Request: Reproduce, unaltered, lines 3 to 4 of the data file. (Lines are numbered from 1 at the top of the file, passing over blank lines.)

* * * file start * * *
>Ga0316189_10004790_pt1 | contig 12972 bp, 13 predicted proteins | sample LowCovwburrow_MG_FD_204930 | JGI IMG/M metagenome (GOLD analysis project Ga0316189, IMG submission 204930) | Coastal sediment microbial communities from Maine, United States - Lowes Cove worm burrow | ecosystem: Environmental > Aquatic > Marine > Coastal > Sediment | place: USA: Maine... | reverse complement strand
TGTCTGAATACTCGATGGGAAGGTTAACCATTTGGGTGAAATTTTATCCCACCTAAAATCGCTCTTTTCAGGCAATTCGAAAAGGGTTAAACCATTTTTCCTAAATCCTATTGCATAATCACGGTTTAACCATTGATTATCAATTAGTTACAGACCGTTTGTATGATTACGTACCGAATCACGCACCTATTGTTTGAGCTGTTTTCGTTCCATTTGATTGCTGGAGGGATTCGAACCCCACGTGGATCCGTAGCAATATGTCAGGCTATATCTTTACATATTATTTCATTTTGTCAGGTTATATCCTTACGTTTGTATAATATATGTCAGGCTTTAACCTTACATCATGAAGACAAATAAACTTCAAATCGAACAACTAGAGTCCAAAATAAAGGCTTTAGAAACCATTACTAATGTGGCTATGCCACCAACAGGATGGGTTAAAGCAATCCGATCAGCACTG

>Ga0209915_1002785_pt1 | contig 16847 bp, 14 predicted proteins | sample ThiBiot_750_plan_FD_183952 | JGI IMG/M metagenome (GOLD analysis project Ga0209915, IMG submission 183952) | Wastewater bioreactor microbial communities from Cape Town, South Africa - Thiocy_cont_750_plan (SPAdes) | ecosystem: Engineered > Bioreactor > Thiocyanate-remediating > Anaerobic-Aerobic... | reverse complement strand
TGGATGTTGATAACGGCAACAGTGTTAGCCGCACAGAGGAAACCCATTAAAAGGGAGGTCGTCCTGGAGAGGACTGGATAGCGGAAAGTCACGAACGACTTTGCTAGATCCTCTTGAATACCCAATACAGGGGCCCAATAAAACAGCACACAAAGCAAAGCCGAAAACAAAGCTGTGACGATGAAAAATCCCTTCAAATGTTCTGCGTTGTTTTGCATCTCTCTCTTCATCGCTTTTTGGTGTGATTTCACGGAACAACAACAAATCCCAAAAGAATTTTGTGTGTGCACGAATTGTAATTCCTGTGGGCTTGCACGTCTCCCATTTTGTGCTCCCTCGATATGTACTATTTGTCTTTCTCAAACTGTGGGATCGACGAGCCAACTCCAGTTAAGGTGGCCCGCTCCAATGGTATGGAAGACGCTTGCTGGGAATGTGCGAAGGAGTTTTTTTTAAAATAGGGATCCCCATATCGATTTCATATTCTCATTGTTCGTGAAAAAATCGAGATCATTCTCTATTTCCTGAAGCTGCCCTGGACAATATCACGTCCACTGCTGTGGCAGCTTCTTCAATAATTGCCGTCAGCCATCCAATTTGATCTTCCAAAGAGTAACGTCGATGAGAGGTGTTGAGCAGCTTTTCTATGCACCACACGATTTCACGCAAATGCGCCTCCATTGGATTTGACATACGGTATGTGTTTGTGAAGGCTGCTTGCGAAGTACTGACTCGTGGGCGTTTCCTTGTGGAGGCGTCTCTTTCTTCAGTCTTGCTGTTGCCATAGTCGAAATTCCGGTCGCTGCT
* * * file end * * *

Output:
>Ga0209915_1002785_pt1 | contig 16847 bp, 14 predicted proteins | sample ThiBiot_750_plan_FD_183952 | JGI IMG/M metagenome (GOLD analysis project Ga0209915, IMG submission 183952) | Wastewater bioreactor microbial communities from Cape Town, South Africa - Thiocy_cont_750_plan (SPAdes) | ecosystem: Engineered > Bioreactor > Thiocyanate-remediating > Anaerobic-Aerobic... | reverse complement strand
TGGATGTTGATAACGGCAACAGTGTTAGCCGCACAGAGGAAACCCATTAAAAGGGAGGTCGTCCTGGAGAGGACTGGATAGCGGAAAGTCACGAACGACTTTGCTAGATCCTCTTGAATACCCAATACAGGGGCCCAATAAAACAGCACACAAAGCAAAGCCGAAAACAAAGCTGTGACGATGAAAAATCCCTTCAAATGTTCTGCGTTGTTTTGCATCTCTCTCTTCATCGCTTTTTGGTGTGATTTCACGGAACAACAACAAATCCCAAAAGAATTTTGTGTGTGCACGAATTGTAATTCCTGTGGGCTTGCACGTCTCCCATTTTGTGCTCCCTCGATATGTACTATTTGTCTTTCTCAAACTGTGGGATCGACGAGCCAACTCCAGTTAAGGTGGCCCGCTCCAATGGTATGGAAGACGCTTGCTGGGAATGTGCGAAGGAGTTTTTTTTAAAATAGGGATCCCCATATCGATTTCATATTCTCATTGTTCGTGAAAAAATCGAGATCATTCTCTATTTCCTGAAGCTGCCCTGGACAATATCACGTCCACTGCTGTGGCAGCTTCTTCAATAATTGCCGTCAGCCATCCAATTTGATCTTCCAAAGAGTAACGTCGATGAGAGGTGTTGAGCAGCTTTTCTATGCACCACACGATTTCACGCAAATGCGCCTCCATTGGATTTGACATACGGTATGTGTTTGTGAAGGCTGCTTGCGAAGTACTGACTCGTGGGCGTTTCCTTGTGGAGGCGTCTCTTTCTTCAGTCTTGCTGTTGCCATAGTCGAAATTCCGGTCGCTGCT